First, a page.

Did Alex Wilmot-Sitwell, EMEA president of BAML, just solve the intractable problem of the City’s situation outside the European Union? Probably not, but he certainly set a realistic goal to aspire to.
With Britain’s Brexit negotiations lost in the fog of political obfuscation, the House of Lords EU Financial Affairs Subcommittee spent this morning quizzing senior London finance professionals about what they would like to happen when Britain and the EU part company.
Douglas Flint, chairman of HSBC, Wilmot-Sitwell, and Elizabeth Corley, vice chair of Allianz Global Investors, have been busy articulating their opinions to their Lordships.
In the process, Wilmott-Sitwell suggested a negotiating position that could suit the City of London, and the voting population, and the EU.
Wilmott-Sitwell’s solution amounts to a sort of ‘Equivalence+.’ If you’ve been following the discussions about the City of London’s future outside the EU, you’ll know that there are essentially three options: ‘passporting,’ WTO rules, and equivalence.
Passporting is what we have now. It allows London-based finance firms full access to the EU single market. It also allows EU-based finance firms full access to London. Passporting is perfectly suited to the City, but it requires acceptance of unlimited migration to and from the EU, which is not politically palatable.
The WTO rules are what we’ll revert to if an agreement can’t be reached. They are a huge danger for the City: the WTO rules cover free trade in goods, but not services – let alone the complex area of financial services.
Equivalence is what Norway and Switzerland have (the so-called ‘Swiss option’). Equivalence means that you’re outside the EU and can impose some agreed restraints on migration, but that you also have full access to EU markets as long as your regulations are deemed equivalent with the EU’s. Equivalence should be palatable to the British public. It sounds good, but there’s a catch: it’s not guaranteed. As Simon Gleeson, regulatory partner at Clifford Chance LLP, told Bloomberg recently: “There’s only one thing about equivalence that really matters and that is that it can be withdrawn at any time.”
This is where Wilmot Sitwell’s solution comes in. He (and by implication BAML) want equivalence that can only be withdrawn following a period of negotiation. He also wants equivalence that is determined following a joint discussion of the rules being matched.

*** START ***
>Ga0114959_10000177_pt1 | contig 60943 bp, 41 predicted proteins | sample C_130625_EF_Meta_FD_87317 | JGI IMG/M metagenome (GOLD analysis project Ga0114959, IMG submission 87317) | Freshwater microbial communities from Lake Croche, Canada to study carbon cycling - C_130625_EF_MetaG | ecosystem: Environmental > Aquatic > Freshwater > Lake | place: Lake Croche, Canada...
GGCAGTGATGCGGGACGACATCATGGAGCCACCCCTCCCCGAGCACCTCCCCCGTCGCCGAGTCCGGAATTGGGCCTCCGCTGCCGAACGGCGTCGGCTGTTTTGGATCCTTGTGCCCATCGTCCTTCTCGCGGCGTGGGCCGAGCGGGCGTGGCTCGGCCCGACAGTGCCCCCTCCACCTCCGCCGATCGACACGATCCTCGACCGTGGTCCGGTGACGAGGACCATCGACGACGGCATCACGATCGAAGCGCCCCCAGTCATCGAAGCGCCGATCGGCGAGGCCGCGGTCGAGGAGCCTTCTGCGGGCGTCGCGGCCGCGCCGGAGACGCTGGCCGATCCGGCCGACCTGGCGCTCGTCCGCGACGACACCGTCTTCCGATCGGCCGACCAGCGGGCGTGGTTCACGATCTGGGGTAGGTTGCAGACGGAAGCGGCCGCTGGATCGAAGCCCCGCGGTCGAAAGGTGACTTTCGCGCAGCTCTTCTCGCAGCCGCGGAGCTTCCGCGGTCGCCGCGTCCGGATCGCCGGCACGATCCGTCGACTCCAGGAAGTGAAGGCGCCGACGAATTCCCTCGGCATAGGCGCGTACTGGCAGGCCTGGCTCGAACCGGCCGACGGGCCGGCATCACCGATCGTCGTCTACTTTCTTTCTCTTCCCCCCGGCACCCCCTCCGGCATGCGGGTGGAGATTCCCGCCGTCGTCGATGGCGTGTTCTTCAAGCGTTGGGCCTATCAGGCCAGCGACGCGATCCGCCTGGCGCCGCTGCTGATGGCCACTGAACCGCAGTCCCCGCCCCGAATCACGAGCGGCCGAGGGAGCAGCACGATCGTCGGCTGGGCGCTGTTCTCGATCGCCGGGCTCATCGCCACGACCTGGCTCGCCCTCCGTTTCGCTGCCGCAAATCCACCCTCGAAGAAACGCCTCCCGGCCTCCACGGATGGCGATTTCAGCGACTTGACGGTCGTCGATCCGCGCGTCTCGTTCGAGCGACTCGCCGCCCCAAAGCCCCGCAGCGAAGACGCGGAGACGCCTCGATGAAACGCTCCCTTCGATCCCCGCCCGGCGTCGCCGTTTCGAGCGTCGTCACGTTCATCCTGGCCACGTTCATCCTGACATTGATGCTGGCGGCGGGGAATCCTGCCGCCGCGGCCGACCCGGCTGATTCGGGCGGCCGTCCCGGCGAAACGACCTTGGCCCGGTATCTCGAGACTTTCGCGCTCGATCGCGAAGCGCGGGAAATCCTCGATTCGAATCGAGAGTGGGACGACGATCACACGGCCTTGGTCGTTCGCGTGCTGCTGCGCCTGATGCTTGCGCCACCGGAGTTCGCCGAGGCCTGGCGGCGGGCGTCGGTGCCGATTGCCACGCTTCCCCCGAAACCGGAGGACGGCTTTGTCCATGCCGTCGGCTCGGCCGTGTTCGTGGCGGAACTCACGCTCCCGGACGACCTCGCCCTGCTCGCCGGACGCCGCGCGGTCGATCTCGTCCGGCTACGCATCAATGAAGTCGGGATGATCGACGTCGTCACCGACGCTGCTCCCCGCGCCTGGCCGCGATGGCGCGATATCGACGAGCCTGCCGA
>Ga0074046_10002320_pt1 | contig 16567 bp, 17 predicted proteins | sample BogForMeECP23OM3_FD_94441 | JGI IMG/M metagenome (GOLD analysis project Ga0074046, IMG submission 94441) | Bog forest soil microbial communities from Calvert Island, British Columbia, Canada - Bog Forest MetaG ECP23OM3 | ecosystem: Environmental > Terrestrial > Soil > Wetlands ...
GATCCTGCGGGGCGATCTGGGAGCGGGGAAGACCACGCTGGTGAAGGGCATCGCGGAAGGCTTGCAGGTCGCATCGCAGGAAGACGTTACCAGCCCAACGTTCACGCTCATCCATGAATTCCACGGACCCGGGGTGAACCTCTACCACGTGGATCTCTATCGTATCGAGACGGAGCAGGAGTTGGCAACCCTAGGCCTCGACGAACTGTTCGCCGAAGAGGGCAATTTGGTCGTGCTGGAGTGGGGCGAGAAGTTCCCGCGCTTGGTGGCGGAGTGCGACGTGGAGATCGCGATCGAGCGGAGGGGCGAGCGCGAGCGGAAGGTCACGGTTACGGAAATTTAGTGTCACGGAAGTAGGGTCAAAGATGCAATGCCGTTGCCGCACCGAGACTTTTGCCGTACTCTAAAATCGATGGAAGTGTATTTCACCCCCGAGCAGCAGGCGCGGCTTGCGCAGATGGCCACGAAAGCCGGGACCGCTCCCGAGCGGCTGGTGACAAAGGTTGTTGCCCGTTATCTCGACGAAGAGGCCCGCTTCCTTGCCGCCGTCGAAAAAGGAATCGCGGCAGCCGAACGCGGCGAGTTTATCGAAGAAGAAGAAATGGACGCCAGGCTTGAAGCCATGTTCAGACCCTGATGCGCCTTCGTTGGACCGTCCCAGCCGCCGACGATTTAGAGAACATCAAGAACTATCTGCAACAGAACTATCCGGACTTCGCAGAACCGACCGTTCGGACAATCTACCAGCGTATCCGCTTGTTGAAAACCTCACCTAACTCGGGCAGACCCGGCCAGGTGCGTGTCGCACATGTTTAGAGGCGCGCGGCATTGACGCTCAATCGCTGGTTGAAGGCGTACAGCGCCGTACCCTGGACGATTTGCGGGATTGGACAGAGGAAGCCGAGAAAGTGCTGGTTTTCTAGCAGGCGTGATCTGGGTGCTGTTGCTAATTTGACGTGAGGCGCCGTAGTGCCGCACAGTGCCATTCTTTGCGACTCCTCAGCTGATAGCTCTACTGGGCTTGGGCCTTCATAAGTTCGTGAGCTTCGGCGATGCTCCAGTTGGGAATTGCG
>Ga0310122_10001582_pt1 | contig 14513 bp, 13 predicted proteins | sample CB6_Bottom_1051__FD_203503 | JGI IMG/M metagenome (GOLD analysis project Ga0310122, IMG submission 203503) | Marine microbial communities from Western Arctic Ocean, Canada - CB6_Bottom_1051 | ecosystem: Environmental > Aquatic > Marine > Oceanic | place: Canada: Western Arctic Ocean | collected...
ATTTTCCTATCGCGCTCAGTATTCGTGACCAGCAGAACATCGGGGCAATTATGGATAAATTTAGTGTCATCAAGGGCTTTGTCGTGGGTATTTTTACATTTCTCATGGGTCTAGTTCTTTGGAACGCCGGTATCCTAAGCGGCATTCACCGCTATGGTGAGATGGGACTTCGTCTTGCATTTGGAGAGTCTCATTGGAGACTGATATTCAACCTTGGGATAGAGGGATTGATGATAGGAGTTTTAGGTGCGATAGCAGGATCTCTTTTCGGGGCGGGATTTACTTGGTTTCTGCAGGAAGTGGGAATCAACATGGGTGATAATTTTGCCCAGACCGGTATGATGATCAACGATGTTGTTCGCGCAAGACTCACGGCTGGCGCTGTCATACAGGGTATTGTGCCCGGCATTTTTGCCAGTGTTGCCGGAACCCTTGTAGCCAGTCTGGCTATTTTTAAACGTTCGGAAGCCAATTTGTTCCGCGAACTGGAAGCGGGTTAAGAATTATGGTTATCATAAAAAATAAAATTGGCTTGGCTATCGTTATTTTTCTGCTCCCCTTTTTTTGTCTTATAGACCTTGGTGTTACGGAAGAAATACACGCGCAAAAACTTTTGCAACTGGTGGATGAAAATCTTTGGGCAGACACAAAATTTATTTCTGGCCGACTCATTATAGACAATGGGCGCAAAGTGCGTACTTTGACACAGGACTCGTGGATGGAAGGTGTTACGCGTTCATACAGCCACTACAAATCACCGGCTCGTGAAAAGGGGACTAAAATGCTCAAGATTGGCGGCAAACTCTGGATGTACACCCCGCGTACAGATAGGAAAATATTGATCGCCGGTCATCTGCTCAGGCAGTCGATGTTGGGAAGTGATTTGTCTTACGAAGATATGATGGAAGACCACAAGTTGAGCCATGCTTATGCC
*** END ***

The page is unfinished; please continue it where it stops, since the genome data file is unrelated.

“Equivalence can work, but it would need to be very different to equivalence in its current form,” Wilmott Sitwell told the Lords. “… it needs to go hand-in-hand with a shared regulatory response…a harmonized approach to regulation… it needs to be thought through on a long term basis.”
BAML’s Brexit plan therefore implies leaving the UK leaving the single market, ditching passporting, imposing restrictions upon migration, and negotiating an ‘equivalence regime’ with the European Union which allows for UK input into EU banking rules along with assurances that equivalence won’t be withdrawn in the short term.
Would that work? Maybe, although it’s not clear whether the EU would allow the UK a place at its rule-making table. The UK finance industry’s arguing position – repeated today – is that it’s in Europe’s interest to ensure Brexit leads to a satisfactory outcome. “Customers get huge benefits from consolidating [their financial services transactions] in one place,” said Flint. “If you dismantle and fragment things, it becomes less efficient for them….They can either accept the lower efficiencies or go somewhere else – and that will be the U.S.”
For Equivalence+ to work, London’s finance firms would also need multi-year assurances of regulatory stability. Equivalence would need to be judged and negotiated every 36 months (or more). The key would be the “adjudication on continuing equivalence,” said Flint. He noted that it’s taken HSBC “three years to move a thousand people to Birmingham” and that moving entire business lines out of London would take longer still: “Could a business model accommodate the risk of someone coming and saying, “I don’t think you’re equivalent any more and that means you’re out of business?”
Equivalence+ is, at least, something for the British government’s negotiating team to work towards. In the meantime, the finance dignitaries before the Lords underscored the importance of at least some visibility as to what’s going on. “We need two pieces of information,” said Flint. “Where is the government trying to get to, and what are the bridge arrangements between leaving and getting to that?”
The senior financiers at the Lords also politely implied that the ‘Brexiteers’ suggesting the City can forge itself a whole new future outside the EU don’t know what they’re talking about. “We’re the wrong people to ask as we’re global firms already,” said Corley. “As a global firm, I can say that we look at things on a global basis,” Wilmot-Sitwell agreed.
Photo: Michael Blann, Getty images